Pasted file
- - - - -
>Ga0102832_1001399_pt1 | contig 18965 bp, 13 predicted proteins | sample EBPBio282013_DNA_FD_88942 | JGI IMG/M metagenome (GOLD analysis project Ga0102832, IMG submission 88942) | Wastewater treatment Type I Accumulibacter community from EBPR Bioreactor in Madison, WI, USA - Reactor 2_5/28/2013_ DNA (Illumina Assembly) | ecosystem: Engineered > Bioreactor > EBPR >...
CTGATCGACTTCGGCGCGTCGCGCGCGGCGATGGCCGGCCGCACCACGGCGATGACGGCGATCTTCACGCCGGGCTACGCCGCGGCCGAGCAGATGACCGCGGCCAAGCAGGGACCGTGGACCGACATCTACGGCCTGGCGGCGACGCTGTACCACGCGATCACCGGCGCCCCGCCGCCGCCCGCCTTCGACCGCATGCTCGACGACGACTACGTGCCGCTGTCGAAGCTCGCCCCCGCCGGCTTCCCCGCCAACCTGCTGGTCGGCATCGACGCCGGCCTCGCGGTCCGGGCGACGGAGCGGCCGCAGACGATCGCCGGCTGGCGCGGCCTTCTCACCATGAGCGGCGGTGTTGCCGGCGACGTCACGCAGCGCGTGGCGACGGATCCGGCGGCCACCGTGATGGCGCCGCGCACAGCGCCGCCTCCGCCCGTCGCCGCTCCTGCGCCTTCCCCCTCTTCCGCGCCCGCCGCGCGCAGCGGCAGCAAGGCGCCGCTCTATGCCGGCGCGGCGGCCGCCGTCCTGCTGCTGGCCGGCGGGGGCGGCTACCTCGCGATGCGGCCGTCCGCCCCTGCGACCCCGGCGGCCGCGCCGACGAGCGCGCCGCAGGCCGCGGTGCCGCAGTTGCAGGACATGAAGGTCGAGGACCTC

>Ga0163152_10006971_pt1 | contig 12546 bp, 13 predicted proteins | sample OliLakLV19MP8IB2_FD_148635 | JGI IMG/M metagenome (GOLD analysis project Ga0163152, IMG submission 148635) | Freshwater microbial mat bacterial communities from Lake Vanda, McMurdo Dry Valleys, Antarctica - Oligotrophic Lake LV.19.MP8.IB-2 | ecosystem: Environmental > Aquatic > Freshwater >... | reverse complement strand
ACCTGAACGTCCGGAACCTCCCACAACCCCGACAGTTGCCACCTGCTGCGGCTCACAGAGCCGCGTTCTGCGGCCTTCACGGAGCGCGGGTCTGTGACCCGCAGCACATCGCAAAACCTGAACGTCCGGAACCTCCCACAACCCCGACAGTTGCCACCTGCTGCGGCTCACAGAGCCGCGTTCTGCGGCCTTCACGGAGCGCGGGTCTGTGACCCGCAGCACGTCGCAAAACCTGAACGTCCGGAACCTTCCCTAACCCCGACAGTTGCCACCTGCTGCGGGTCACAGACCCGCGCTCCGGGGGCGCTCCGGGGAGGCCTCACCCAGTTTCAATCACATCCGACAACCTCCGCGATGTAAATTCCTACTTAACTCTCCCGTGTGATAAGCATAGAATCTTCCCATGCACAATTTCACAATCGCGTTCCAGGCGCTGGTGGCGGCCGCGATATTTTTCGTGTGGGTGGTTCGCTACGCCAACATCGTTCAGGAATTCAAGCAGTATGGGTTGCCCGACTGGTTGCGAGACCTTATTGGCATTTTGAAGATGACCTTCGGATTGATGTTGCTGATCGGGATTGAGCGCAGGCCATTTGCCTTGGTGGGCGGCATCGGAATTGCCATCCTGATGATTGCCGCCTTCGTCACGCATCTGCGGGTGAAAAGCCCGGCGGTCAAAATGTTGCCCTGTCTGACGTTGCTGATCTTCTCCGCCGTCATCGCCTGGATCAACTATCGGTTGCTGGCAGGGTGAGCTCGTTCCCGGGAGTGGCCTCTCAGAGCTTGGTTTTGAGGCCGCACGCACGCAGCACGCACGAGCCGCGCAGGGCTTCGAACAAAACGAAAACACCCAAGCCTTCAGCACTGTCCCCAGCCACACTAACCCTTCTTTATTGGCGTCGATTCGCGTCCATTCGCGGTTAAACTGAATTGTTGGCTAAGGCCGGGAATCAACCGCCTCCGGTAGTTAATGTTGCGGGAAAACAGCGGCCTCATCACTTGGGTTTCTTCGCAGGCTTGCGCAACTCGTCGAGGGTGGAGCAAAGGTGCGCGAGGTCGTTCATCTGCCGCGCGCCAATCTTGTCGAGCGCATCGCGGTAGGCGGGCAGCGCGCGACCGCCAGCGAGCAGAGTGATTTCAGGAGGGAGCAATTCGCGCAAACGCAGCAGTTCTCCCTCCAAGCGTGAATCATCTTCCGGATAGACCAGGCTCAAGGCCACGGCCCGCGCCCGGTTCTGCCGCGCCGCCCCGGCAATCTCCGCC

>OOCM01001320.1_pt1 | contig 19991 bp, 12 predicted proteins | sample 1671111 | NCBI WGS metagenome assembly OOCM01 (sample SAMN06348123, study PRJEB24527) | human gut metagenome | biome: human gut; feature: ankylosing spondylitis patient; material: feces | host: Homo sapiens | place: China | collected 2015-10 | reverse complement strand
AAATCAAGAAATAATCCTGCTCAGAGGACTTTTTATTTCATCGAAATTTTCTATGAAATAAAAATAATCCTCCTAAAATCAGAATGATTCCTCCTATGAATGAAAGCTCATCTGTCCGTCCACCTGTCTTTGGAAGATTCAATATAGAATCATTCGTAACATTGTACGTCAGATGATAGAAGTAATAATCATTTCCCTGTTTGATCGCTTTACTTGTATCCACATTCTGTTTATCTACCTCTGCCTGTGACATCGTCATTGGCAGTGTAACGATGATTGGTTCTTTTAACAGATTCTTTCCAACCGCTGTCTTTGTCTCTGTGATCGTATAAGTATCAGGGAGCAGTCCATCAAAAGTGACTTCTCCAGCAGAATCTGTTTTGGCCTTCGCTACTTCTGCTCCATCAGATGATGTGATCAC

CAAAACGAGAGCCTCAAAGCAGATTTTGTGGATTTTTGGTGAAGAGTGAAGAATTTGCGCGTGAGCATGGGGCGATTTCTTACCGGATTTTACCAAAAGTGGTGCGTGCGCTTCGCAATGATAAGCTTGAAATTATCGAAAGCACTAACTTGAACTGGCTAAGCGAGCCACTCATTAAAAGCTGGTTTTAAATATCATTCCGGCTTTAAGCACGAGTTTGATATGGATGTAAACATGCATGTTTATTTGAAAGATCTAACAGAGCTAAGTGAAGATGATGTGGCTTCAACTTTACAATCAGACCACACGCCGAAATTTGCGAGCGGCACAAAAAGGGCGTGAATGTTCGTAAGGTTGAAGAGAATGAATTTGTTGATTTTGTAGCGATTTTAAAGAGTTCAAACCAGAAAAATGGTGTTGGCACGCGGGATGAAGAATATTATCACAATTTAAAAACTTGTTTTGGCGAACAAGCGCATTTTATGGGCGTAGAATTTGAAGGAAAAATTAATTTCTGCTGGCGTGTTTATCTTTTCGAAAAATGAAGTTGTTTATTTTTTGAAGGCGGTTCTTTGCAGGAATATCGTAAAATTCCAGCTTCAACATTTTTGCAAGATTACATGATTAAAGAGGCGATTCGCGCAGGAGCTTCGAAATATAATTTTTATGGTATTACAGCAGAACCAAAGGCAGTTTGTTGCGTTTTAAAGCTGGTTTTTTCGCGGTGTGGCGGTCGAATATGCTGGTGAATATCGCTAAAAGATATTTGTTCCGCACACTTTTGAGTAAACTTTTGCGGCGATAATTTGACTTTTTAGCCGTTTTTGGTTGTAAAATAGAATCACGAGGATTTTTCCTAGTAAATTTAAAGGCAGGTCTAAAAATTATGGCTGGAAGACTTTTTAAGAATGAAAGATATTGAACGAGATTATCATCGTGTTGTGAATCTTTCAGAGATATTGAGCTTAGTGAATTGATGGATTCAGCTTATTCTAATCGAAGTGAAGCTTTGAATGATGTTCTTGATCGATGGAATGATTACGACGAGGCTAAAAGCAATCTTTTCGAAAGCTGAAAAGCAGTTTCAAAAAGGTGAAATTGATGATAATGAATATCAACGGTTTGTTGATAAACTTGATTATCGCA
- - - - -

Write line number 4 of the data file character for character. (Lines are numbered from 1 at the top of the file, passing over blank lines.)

ACCTGAACGTCCGGAACCTCCCACAACCCCGACAGTTGCCACCTGCTGCGGCTCACAGAGCCGCGTTCTGCGGCCTTCACGGAGCGCGGGTCTGTGACCCGCAGCACATCGCAAAACCTGAACGTCCGGAACCTCCCACAACCCCGACAGTTGCCACCTGCTGCGGCTCACAGAGCCGCGTTCTGCGGCCTTCACGGAGCGCGGGTCTGTGACCCGCAGCACGTCGCAAAACCTGAACGTCCGGAACCTTCCCTAACCCCGACAGTTGCCACCTGCTGCGGGTCACAGACCCGCGCTCCGGGGGCGCTCCGGGGAGGCCTCACCCAGTTTCAATCACATCCGACAACCTCCGCGATGTAAATTCCTACTTAACTCTCCCGTGTGATAAGCATAGAATCTTCCCATGCACAATTTCACAATCGCGTTCCAGGCGCTGGTGGCGGCCGCGATATTTTTCGTGTGGGTGGTTCGCTACGCCAACATCGTTCAGGAATTCAAGCAGTATGGGTTGCCCGACTGGTTGCGAGACCTTATTGGCATTTTGAAGATGACCTTCGGATTGATGTTGCTGATCGGGATTGAGCGCAGGCCATTTGCCTTGGTGGGCGGCATCGGAATTGCCATCCTGATGATTGCCGCCTTCGTCACGCATCTGCGGGTGAAAAGCCCGGCGGTCAAAATGTTGCCCTGTCTGACGTTGCTGATCTTCTCCGCCGTCATCGCCTGGATCAACTATCGGTTGCTGGCAGGGTGAGCTCGTTCCCGGGAGTGGCCTCTCAGAGCTTGGTTTTGAGGCCGCACGCACGCAGCACGCACGAGCCGCGCAGGGCTTCGAACAAAACGAAAACACCCAAGCCTTCAGCACTGTCCCCAGCCACACTAACCCTTCTTTATTGGCGTCGATTCGCGTCCATTCGCGGTTAAACTGAATTGTTGGCTAAGGCCGGGAATCAACCGCCTCCGGTAGTTAATGTTGCGGGAAAACAGCGGCCTCATCACTTGGGTTTCTTCGCAGGCTTGCGCAACTCGTCGAGGGTGGAGCAAAGGTGCGCGAGGTCGTTCATCTGCCGCGCGCCAATCTTGTCGAGCGCATCGCGGTAGGCGGGCAGCGCGCGACCGCCAGCGAGCAGAGTGATTTCAGGAGGGAGCAATTCGCGCAAACGCAGCAGTTCTCCCTCCAAGCGTGAATCATCTTCCGGATAGACCAGGCTCAAGGCCACGGCCCGCGCCCGGTTCTGCCGCGCCGCCCCGGCAATCTCCGCC